Deeply Shallow

There’s nothing more annoying to me than someone who is intentionally ignorant or oblivious. Especially when that person thinks it’s amusing or charming. You were given a brain. Use it.

At this particular time in our nation’s history, as the bumper sticker says, “If you’re not outraged, you’re not paying attention.” Yeah, I know. Outrage is no fun at all. It’s exhausting, to be honest. It is understandable that you need to take a break from the news now and again. But to intentionally block it out as a matter of course, all while sitting on your hands and doing nothing, is unconscionable.

For God’s sake, vote. And take the time to educate yourself before doing so. If you don’t vote in 2018 and then complain about your healthcare being taken from you, I reserve the right to personally slap the white off your teeth.

I know it’s tempting, and rather comforting, to just tiptoe through the tulips while humming quietly to yourself, but while you are doing that, important things are happening all around you. And a lot of it, lately, is a threat to those very tulips that you’re treading upon.

Don’t brag about your ignorance. It’s not a good look. And it’s actually becoming a hazard to the health and safety of everyone on this planet.

Wake up.

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What’s Your Water Mark?

I came across some disturbing statistics on the National Geographic website just now. It takes 37 gallons of water to produce the average cup of coffee. Think of that next time, and every time, you drink one. If we each drank a cup of coffee each morning, it would use up 32 trillion gallons of water a year.

Even scarier, 1 pound of beef requires 1,799 gallons of water. One cup of wine takes up 63.4 gallons of water. And lest you think that eating healthier gives you a free pass, 1 pound of soybeans takes 216 gallons of water. And (God forgive me) 1 pound of chocolate requires 3,170 gallons of water.

I’m feeling slightly sick to my stomach, thinking of all that water usage as I walk down the aisles of my grocery store. And there are so many stores, and so many of us. Water is not the infinite resource that we first-worlders would like to think that it is.

I feel really helpless when I look at the world’s environmental problems. The only thing I can really do is my part, plus spread the word to encourage others to do theirs.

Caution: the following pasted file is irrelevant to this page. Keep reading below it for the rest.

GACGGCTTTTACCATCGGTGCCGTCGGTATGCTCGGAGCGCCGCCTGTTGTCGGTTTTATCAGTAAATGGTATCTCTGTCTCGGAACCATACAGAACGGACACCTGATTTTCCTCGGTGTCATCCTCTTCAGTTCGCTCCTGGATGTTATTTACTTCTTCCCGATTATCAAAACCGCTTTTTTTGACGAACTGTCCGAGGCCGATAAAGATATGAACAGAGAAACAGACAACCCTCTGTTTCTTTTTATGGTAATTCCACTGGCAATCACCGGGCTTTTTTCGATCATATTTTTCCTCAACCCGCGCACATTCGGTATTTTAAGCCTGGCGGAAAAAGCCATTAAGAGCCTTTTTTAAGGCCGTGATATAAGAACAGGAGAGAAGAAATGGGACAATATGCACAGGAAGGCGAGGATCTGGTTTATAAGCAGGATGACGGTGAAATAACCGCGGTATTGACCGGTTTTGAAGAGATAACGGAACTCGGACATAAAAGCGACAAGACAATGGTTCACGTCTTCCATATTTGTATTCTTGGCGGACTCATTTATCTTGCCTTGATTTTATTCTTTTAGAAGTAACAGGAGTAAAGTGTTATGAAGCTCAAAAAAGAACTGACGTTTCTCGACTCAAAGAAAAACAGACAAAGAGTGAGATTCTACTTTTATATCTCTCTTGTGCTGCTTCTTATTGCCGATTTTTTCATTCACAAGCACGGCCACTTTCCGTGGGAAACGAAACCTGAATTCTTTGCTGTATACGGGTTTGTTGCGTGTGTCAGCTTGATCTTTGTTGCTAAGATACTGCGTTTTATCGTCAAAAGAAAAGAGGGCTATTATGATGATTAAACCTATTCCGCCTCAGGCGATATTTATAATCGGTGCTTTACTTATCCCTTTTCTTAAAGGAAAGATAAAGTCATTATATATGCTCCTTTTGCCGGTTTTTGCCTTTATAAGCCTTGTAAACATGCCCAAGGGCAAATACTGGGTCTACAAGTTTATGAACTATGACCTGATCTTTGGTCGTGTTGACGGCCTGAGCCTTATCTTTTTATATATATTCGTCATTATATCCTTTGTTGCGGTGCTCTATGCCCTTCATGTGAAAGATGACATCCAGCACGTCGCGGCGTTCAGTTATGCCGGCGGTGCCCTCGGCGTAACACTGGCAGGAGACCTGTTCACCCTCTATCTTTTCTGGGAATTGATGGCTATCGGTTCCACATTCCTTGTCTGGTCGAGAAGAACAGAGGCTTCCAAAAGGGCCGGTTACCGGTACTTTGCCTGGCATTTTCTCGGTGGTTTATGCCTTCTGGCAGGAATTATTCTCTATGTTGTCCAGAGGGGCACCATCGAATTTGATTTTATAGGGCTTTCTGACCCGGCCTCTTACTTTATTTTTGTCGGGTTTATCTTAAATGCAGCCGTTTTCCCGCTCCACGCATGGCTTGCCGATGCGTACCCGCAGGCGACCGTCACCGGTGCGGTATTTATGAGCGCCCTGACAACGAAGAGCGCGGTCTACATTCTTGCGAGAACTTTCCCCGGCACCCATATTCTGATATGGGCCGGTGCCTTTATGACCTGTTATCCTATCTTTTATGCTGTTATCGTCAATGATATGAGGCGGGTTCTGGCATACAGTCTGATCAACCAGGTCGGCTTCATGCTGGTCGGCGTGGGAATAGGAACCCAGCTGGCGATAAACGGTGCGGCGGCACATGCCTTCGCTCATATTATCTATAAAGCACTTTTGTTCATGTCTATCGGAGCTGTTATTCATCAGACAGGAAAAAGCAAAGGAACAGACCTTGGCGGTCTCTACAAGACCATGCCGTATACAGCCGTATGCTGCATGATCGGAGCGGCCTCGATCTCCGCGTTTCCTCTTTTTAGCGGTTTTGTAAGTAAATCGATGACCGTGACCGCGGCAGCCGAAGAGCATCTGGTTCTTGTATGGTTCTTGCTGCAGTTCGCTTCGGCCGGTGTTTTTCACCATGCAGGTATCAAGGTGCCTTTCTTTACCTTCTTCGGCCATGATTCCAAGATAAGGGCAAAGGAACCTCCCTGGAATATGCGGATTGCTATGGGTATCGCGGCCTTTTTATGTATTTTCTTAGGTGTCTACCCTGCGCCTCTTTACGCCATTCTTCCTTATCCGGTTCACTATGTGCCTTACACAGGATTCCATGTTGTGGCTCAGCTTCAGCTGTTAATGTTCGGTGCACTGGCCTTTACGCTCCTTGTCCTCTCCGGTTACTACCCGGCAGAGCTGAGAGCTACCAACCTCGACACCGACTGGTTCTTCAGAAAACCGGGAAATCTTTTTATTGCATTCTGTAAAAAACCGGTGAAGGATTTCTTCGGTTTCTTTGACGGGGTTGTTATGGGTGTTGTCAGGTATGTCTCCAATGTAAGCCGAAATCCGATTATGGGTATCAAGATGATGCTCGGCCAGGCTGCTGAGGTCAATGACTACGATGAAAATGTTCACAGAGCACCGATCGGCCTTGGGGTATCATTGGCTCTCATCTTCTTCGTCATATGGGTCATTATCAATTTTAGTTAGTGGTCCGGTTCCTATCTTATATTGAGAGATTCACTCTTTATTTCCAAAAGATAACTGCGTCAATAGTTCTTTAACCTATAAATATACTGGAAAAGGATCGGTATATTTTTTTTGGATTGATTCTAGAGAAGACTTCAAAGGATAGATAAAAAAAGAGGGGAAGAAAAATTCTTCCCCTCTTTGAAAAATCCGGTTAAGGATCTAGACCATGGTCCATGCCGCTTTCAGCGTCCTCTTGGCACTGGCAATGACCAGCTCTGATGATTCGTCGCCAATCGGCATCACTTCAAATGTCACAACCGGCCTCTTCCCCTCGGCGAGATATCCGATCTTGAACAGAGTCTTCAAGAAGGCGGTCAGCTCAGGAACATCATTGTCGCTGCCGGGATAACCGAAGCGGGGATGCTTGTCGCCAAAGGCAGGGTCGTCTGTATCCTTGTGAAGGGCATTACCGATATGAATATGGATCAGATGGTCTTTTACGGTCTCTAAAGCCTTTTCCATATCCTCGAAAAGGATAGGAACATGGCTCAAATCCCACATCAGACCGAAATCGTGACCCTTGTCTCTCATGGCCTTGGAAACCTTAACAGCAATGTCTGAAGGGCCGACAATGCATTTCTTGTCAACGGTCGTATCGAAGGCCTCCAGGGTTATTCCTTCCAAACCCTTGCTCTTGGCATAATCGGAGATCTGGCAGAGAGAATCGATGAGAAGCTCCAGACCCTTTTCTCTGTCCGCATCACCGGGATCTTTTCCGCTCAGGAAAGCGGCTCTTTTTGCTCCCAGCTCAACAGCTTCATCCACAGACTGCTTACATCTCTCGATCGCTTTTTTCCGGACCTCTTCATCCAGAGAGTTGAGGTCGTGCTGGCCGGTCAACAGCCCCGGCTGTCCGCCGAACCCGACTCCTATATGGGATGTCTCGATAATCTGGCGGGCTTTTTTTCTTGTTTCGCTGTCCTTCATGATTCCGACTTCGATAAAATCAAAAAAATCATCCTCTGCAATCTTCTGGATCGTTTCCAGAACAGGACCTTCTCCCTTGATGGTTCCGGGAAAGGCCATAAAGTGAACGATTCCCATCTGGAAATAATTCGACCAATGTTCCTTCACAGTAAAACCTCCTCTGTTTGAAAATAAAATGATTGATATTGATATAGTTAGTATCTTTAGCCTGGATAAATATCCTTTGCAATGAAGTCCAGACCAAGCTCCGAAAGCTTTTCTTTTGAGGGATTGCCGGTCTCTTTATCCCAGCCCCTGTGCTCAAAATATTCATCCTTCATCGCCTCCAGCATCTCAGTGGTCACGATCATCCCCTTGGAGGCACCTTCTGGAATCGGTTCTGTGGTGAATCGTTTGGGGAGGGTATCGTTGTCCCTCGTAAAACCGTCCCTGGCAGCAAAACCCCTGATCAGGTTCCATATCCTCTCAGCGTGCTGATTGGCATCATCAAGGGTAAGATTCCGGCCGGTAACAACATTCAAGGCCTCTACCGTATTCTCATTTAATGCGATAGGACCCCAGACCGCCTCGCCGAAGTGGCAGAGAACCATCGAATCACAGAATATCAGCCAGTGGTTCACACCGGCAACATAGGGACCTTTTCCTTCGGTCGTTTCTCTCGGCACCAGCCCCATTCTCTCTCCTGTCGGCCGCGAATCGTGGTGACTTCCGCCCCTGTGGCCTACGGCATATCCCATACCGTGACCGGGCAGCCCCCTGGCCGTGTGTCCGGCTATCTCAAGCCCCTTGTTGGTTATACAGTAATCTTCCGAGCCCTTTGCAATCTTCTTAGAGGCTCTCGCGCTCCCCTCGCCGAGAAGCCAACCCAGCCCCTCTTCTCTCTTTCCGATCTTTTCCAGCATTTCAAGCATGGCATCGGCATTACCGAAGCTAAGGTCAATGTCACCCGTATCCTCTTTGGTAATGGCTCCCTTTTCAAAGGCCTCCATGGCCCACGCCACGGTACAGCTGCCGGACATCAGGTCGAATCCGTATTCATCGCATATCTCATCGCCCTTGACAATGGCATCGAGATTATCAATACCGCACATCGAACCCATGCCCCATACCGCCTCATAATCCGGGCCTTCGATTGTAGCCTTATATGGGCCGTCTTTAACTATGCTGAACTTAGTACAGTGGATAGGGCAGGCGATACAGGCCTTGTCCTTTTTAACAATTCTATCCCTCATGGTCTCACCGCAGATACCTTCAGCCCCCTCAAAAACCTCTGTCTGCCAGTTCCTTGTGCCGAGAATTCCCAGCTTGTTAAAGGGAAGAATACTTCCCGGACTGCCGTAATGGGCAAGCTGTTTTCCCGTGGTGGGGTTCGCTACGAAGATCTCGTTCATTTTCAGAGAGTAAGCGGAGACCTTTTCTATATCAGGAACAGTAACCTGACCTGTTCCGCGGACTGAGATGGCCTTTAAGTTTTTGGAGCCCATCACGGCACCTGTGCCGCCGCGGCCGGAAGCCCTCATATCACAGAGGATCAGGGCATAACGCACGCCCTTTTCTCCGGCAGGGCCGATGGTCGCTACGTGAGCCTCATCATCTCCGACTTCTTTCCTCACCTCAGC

One really eye-opening web page is the homewaterworks calculator. Go there, answer some basic questions about your water usage, and it comes up with a nifty spreadsheet for you that gives you an estimate of how much water you use per day and per year and in what parts of the house, how much energy you use to heat your water, and how you compare to other households in your geographic area.

I was actually kind of thrilled to discover that I use a little less than the typical water-wise house. But then I realized that that probably has less to do with my overall efficiency than it does with the fact that I live alone.

It also gives you recommendations on how to decrease your water usage. For example, replace old toilets and use more efficient appliances. Sadly I’m a renter, and am kind of stuck with using what they give me, but if and when I ever own a home again, all my appliances will be much more eco-friendly.

It is really important that we all educate ourselves about water usage. It’s even more important that we alter our behaviors. Our window of opportunity to get this right is rapidly closing.

water

Calling on the Youth of the World

I look at the state of the world these days and I think that there’s quite a bit out there for people, especially young people, to be angry about. The economy is horrible. The environment is even worse. Politicians are increasingly corrupt and I think there’s a lot of reason to lose hope. The future looks pretty bleak. Is there any wonder why violence is increasing and people are becoming more radicalized?

But there’s good news. You don’t have to sit back and let the disaster that my generation has visited upon you simply wash over you like a tidal wave. You can make a difference. Rather than resort to violence, despair or radicalization, you can make another choice.

If you are in a group, whether it be a church youth group or a club or organization of any kind, suggest that you do the two things that fly in the face of all this negativity: educate yourself, and then educate others.

How can you do this? That’s the beauty of it. Your movement can take many forms. Perhaps you should start by reaching out to another youth group that is so completely different from yours (or so you may think at first) that you can’t imagine socializing with them under normal circumstances. If yours is a Christian group, reach out to an Islamic group or a Jewish group. If you’re a dance troupe, reach out to the disabled. You get the idea. Offer to do things with the other group to get to know them. Socialize with them. Attend events together. Do team building exercises. As you get to know each other, you’ll soon discover that life isn’t a matter of “us” versus “them”. We’re all in this together.

Once you’ve become a cohesive team, take what you’ve learned and direct it outward. Speak at schools. Perform at festivals. Talk to the media. Tell them what you used to believe and then what you’ve come to realize. No group of people is uniformly evil or bad. We can work together for positive change. It’s going to be your planet long after we fools who are messing everything up are dead and buried. Create this world in your image, not in ours.

For a better world, explode stereotypes rather than pressure cookers. The future is your marathon.

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(Photo credit: http://www.wilderdom.com)